by Melia LaCour
Superintendent Nyland’s letter warning of the potential $74 million-dollar budget deficit for the 2017/2018 school year recently sent shockwaves through the community. How could this have happened? How will the opportunity gap, so pervasive for our students of color, have any chance of closing? The answer lies with the willingness of the state legislature to perpetuate a long-standing problem in education: the values gap or the gap that exists when espoused values for creating equitable education are not reflected by actions or decision-making.
One needs to look no further for evidence of such a gap than the language in the Washington State Constitution and the recent McCleary decision. The Constitution declares it is the paramount duty of the state to provide ample and equitable education for every student. Seattle Public Schools’ Deputy Superintendent, Stephen Nielsen explained that of the 50 states, Washington is the ONLY state that contains language that ample and equitable funding should be provided for every student regardless of race and gender. “Other states rejected this language because it costs too much money. We should be proud of this language. It’s a civil rights issue,” he added. “Yet the state has not kept its paramount duty. As a result, funding to support ample and equitable education does not exist. The current problem is not a problem with redistribution of money, it’s about not having enough money.”
The lack of money is directly related to the failure of the state legislature to fully fund basic education. In 2012, under the McCleary vs State of Washington decision, the Supreme Court ruled that the state legislature was underfunding basic education. Consequently, the legislature was ordered to draft a budget to address the grave funding shortfall. However, as 2016 comes to an end, the budget is nowhere near reflecting the funds needed to fully support education. This values gap, consequently, prevents districts such as Seattle and all other districts from accessing the necessary resources to support students.
Seattle’s shortfall manifests in several ways. “The $74 million-dollar budget gap is a combination of three things,” explained Nielsen. “First, we are paying our staff fair and reasonable funds to attract and retain them but we are using local levy money to do that. Unfortunately, the legislature is cutting our local levy money by $3 million by 2018.” Secondly, the district must budget for staff salary increases amounting an additional $22 million. Lastly, there are $20 million in costs associated with district growths as it continues to provide for more and more students.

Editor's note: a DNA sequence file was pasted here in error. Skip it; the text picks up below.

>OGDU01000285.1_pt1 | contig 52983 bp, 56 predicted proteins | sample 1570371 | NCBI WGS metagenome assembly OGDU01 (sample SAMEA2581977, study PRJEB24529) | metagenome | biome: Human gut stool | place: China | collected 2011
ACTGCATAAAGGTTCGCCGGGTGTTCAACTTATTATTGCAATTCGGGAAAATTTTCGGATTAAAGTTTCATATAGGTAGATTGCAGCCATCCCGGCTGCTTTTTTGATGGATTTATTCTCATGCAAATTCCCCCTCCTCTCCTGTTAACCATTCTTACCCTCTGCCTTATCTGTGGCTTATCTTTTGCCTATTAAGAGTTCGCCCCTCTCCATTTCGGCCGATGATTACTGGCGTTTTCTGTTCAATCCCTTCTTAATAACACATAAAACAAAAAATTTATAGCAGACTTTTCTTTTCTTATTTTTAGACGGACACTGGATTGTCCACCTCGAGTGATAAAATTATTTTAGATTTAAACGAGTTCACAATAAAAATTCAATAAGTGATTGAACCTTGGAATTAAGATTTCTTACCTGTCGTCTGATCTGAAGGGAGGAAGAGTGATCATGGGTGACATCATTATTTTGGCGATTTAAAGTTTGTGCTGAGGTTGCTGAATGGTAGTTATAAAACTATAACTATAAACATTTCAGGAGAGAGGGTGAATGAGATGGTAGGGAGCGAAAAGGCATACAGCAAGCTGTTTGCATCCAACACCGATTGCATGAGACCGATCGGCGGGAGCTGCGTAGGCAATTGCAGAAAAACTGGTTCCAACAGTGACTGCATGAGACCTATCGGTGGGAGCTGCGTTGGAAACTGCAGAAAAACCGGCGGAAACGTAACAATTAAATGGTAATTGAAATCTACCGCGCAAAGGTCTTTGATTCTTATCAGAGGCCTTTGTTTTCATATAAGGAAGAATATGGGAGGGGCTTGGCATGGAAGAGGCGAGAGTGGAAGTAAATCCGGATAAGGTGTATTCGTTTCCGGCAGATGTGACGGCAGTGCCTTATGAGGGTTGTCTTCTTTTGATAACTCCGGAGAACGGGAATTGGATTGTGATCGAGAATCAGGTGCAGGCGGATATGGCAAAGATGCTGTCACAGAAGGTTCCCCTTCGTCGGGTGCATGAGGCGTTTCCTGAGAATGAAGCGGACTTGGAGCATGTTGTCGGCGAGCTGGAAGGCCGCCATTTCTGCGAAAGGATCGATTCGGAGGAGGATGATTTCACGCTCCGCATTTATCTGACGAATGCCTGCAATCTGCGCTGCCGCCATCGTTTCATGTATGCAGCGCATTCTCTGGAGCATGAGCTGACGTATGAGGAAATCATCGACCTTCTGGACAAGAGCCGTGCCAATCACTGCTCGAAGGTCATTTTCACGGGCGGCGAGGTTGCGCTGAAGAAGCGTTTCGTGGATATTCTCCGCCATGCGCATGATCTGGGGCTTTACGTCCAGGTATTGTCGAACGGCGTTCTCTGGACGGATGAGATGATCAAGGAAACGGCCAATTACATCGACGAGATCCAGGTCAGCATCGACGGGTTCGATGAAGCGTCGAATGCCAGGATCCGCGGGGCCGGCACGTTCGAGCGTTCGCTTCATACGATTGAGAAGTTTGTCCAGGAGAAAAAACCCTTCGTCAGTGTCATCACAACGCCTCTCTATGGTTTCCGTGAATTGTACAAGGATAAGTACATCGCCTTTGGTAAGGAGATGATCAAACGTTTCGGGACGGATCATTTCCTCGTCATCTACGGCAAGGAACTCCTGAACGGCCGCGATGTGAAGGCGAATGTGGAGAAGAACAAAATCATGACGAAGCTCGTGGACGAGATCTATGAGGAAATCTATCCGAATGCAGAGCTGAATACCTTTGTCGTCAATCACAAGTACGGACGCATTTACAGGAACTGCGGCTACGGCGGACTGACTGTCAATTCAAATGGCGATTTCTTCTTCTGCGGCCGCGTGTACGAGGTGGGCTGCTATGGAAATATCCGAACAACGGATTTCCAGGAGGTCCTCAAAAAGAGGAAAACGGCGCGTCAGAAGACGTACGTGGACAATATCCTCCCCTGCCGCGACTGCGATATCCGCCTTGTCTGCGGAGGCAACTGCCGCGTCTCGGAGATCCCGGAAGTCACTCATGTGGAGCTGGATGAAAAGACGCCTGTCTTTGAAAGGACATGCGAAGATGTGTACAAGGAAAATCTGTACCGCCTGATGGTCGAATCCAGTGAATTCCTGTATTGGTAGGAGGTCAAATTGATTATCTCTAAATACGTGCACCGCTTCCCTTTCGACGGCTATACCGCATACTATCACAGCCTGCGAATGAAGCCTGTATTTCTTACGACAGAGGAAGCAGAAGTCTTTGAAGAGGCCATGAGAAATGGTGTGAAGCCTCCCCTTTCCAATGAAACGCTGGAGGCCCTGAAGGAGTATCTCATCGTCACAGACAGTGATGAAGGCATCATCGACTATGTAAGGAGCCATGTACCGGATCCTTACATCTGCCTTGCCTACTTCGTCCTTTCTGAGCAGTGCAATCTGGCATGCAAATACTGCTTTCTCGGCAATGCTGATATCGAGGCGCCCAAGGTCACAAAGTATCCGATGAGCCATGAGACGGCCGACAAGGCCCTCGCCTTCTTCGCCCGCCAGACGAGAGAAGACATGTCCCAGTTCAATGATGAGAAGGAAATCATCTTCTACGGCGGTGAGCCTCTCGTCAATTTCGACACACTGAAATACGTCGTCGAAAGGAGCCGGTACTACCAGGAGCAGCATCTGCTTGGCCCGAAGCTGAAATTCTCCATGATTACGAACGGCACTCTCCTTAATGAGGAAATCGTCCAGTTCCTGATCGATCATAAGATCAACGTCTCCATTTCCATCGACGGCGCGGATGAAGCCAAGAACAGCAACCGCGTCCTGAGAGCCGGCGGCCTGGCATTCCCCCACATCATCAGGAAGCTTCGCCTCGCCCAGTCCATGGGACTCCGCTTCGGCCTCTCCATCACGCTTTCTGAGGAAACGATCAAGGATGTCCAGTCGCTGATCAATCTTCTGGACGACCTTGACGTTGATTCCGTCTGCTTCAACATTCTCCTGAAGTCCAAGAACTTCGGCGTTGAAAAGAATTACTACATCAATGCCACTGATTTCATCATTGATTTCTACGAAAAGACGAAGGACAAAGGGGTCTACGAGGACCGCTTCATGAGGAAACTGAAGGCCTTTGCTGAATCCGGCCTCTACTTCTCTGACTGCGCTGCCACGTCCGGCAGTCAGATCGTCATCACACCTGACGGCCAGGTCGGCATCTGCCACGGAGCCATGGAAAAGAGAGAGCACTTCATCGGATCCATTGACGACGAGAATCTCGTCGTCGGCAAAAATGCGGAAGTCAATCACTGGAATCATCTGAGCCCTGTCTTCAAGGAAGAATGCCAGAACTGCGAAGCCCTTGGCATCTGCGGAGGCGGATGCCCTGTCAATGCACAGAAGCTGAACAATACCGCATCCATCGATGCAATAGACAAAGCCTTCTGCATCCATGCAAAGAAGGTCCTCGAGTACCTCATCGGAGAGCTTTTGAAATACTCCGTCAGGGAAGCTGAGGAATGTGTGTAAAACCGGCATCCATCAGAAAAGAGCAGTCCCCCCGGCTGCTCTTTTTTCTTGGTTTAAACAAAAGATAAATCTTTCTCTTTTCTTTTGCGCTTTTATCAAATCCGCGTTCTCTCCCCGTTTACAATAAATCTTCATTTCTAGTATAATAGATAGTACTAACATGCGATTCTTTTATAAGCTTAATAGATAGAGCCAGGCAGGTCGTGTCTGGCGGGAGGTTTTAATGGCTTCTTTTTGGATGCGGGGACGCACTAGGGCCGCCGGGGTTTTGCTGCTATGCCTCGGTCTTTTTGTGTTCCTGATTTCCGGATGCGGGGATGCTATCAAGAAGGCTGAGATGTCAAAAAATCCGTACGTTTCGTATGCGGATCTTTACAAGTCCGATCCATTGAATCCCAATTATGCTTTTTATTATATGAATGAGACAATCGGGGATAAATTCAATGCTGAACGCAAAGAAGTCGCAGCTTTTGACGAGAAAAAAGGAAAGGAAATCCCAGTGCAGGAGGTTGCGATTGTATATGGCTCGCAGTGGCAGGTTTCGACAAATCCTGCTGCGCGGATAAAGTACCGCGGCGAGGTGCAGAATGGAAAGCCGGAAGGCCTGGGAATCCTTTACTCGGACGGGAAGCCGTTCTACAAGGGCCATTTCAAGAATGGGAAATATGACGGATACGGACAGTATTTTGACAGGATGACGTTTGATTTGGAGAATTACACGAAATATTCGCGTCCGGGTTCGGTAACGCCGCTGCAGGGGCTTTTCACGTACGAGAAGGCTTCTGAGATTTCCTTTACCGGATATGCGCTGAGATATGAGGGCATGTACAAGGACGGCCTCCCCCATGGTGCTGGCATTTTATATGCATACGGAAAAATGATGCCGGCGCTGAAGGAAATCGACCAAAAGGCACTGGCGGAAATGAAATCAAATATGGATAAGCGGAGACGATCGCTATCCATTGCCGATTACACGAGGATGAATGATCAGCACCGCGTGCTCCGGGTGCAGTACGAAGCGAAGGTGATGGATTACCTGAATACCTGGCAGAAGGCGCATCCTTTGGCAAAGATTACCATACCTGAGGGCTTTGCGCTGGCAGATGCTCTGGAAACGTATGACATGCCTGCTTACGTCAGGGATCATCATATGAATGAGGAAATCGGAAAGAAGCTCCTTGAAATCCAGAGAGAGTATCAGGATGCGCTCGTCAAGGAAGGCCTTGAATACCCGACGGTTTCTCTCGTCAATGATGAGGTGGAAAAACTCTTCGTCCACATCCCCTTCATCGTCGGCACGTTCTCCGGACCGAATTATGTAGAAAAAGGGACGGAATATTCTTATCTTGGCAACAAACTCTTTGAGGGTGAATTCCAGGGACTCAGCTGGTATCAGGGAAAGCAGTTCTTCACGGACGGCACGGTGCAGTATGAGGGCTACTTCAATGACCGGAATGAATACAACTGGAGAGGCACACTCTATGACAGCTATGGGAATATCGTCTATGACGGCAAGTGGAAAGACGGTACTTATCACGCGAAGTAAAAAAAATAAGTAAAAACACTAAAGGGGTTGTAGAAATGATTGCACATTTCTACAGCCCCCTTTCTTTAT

Collectively, this creates a dire situation as the School Board grapples with how to backfill this deficit. School district expenditures must obey laws and agreements for class sizes, for meeting special education students’ individual learning plans, for providing food for students, for paying salaries, for providing transportation, and it must take care of facilities, pay bills, pay employees, keep records, and many other needs necessary of any large enterprise. Once those obligations are met, little remains to truly provide expanded resources necessary to ensure our most underserved students receive the quality education they deserve.
While local levies should be able to provide such resources, most districts are forced to use these dollars to fund their most basic needs. “Districts, like Seattle, are forced to make up the financial difference by passing local levies and by asking our community and families to cover the cost of education services,” writes Seattle Public Schools Communications’ Luke Duecy, “The state only pays 70 cents for every dollar it costs to provide our students with the bare minimum of services. Each school year, our Seattle community provides an additional $100 million in salary compensation which should be coming from the state.”
School districts must operate with a balanced budget. Unless the legislature offers relief in two ways: allowing school districts to fully access and use already voter approved local levy dollars and pay school staff wages that attract and retain high quality staff, devastating cuts must be made.
The impact to students, families and staff could be drastic. Cuts will start at the top and will be felt at schools and in the classrooms. District wide, jobs will be eliminated. At the school level, this could mean larger class sizes and fewer support staff. For addressing the needs of students, current plans clearly identify setting aside some resources to address highest needs. Needs will be assessed based upon student performance and using the district’s Racial Equity Tool. However, without relief, the funds to do so will be substantially less than those available this year.
“Important to note,” says Nielsen,” the Seattle Legislative delegation has been supportive of this need. We need a statewide majority of the legislature to value education and fund it according to our constitution and according to the needs for all students.”
This problem is real. This problem is solvable. Legislators reflect the values of their constituents. Across the state we need to call our Senators and Representatives and say we value education. We value our constitution; we value civil rights. We want your actions to align with these values. Fund education. We must demand the elimination of the values gap so that our students receive the high-quality education they rightfully deserve.
Melia LaCour is the Executive Director of Equity in Education at Puget Sound Educational Service District (PSESD). The opinions expressed reflected in this article do not reflect the opinions of the PSESD. PSESD is not responsible for the accuracy of any of the information supplied in this article.
Photo courtesy of Stand Up For Education